Here is the riff at 120 bpm:
You’ll be repeating this 8 measure chord progression throughout the entire song.
The basic chord progression is G, B, C, Cm, but we’ll throw in a couple of suspended chords with the B and C chords that really add color. During the chorus, it’s played a bit differently, but the underlying chord progression stays the same.
Take your time when learning this part. We want each note to ring out clearly.
We have four different chord formations here. Each formation lasts for half a measure or, in other words, 2 beats. We want each chord to ring out, so let each note that you pick ring out with the other notes in the chord formation.
For the first chord formation, place your 1st finger on the 5th fret and barre the D, G, B, and high E strings, then use your 3rd finger to fret the 7th fret of the D. Hold your 1st finger there as you’ll use it for the next 2 chord formations.
On the 3rd beat of the first measure, you’ll use your 3rd finger on the 7th fret of the high E string and your 2nd finger on the 6th fret of the D string. Yep, your 1st finger should still be barred across the D, G, B, and high E strings at the 5th fret.
In the 2nd measure, we have our 1st finger still barred across the 5th fret. The only other thing to do here is to fret the 8th fret of the high E string with our 4th finger (pinky). Make sure you have a strong barre here so that the chord rings together cleanly when fingerpicked.
In the 2nd half of the 2nd measure, we’ll shift our barre down from the 5th fret to the 2nd fret. Use the 3rd finger to fret the 4th fret of your D string and your 2nd finger to fret the 3rd fret of the B string.
How To Get It To Sound Good…
Obviously, the short answer is “a lot of practice”, but if you develop bad habits you’ll be practicing it wrong.
A few key points:
- Let it ring throughout. Each chord change will break the cycle but each individual chord formation should have all notes ringing together.0
- Make sure you have quick clean changes from chord formation to chord formation. Pay special attention to the switch from the 5th fret barre to the 2nd fret that’s found in the 2nd measure.
- Don’t overplay it. Don’t attack the strings, just be easy. Play it softly. It’s a ballad for goodness sakes.0
For this riff, you may want to use your thumb for the “low E” string notes, as it will provide much more ease in playing the riff. The option is still totally up to you though. In this riff, you will be focusing on some palm mutes and a slide, as well as some “vibrato.” Vibrato is when you rapidly shake the string being played with your fret hand as much as possible to produce a wah-like effect. This riff is set to 144 bpm (beats per minute).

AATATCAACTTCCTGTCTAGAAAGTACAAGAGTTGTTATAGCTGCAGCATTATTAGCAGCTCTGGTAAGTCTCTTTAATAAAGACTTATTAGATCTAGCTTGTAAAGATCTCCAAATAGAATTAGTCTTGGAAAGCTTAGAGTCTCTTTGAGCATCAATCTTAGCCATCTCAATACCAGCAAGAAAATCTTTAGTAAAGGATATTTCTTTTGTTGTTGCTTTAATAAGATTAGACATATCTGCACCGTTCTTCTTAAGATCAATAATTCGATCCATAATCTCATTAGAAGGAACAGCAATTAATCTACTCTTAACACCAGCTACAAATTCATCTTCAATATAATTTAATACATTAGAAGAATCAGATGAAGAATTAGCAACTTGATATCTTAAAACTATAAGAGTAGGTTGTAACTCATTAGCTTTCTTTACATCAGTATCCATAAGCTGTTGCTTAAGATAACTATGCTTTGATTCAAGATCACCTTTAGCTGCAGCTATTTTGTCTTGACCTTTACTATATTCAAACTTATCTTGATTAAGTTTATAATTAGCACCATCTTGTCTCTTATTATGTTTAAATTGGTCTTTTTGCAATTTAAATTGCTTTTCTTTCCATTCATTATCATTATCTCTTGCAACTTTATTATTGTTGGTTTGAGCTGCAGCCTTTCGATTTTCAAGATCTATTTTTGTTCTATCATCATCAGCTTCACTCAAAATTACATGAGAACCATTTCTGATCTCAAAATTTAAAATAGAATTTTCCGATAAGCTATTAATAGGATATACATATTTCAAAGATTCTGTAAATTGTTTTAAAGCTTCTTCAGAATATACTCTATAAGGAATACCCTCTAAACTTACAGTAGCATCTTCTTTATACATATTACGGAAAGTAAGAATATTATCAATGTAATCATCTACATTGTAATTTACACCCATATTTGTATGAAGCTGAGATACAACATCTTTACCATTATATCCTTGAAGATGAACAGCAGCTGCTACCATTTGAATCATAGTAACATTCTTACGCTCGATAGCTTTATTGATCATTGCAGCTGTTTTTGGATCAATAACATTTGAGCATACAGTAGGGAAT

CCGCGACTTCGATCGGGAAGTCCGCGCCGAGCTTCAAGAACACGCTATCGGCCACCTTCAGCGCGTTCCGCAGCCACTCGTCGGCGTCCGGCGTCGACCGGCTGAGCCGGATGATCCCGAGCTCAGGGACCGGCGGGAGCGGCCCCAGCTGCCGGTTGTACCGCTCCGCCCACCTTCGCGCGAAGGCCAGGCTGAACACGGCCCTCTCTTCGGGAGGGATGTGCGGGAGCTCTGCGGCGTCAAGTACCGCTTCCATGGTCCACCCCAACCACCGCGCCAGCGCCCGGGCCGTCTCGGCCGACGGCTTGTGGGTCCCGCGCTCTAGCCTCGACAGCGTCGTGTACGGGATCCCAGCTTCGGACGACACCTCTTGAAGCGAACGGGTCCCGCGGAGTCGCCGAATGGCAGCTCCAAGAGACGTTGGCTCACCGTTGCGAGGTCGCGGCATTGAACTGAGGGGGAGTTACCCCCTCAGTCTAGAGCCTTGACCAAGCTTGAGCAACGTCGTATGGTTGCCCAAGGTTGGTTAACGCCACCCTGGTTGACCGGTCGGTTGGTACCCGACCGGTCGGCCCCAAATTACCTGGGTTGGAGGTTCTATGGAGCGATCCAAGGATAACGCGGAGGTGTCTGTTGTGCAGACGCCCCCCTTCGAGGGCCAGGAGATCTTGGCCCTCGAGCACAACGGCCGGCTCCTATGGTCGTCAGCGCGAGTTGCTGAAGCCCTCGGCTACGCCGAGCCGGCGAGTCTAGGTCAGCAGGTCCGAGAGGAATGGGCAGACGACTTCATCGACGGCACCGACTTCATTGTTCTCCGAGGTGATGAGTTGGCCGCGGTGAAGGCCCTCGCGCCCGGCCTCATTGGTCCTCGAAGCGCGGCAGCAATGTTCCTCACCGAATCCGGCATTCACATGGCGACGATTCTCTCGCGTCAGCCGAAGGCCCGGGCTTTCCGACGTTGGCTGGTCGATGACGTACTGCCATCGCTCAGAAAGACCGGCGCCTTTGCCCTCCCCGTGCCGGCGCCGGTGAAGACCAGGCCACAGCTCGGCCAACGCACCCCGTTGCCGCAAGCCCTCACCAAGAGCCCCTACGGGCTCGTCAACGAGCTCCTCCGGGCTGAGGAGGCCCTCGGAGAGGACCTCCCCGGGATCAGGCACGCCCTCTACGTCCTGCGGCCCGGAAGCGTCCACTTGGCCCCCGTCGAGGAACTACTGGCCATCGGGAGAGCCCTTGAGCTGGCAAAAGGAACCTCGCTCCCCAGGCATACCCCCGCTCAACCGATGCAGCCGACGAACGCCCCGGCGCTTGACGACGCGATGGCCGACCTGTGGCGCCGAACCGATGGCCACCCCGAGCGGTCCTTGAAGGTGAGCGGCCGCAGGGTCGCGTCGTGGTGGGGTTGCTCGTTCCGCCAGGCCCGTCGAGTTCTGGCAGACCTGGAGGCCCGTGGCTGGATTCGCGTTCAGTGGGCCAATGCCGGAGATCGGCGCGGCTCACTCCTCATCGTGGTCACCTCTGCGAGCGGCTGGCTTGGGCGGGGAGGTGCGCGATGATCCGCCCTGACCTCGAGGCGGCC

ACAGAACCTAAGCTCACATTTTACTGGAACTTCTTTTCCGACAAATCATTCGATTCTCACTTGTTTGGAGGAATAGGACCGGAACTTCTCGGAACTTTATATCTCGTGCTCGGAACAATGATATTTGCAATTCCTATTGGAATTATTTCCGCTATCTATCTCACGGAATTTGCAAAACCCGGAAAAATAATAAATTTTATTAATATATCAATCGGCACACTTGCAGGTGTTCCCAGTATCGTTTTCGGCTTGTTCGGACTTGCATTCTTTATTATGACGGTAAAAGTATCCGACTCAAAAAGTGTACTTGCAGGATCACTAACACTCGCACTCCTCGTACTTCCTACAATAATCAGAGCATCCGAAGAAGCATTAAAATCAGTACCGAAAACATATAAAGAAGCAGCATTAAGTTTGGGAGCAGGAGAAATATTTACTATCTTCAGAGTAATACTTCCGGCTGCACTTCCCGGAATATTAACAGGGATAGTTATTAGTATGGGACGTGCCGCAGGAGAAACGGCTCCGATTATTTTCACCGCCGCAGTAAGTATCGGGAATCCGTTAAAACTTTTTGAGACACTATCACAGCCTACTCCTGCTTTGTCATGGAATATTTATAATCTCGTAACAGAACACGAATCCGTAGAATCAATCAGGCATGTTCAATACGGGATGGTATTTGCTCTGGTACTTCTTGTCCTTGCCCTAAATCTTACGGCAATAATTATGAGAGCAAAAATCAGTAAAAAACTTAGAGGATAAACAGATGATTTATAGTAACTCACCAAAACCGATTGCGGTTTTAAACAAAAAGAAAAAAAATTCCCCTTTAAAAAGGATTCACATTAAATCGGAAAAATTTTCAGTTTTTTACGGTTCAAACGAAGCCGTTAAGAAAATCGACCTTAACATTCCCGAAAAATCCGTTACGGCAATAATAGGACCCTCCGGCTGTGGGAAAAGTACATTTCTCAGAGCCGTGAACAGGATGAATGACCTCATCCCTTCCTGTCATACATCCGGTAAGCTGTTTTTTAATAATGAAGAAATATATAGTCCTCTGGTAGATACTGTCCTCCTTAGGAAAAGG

Below is the riff slowed down a little to give you some practice:
Here is the riff at normal speed:
“Life By The Drop” Song Facts
The song’s tempo is at about 98 beats per minute. It’s in standard 4/4 time and the rhythm uses a shuffle pattern. Stevie Ray Vaughan recorded the song using a 12 string acoustic guitar. If you don’t have a 12 string, that’s okay. It sounds great on a six-string acoustic, too. It’s one of those rare SRV songs in standard tuning.
In this lesson, we’ll be looking at the intro lick to the song which takes place in the measures 1 and 2.
Wouldn’t you know it! The hardest part to play of Life By The Drop is the very first part. Stevie sets things up nicely with a tasteful two measure lick.
This lick seems straightforward but it is deceptively difficult. It’s not real fast, but that’s not the problem. It’s got a certain swing to it and accents that give it character.
The main thing to keep in mind when learning it is to maintain the steady triplet pattern. That’s what gives it that swing.
In the official recording, this riff is played with a device called a Talk Box. Since I don’t have access to a Talk Box at the time of this recording I cannot duplicate it exactly.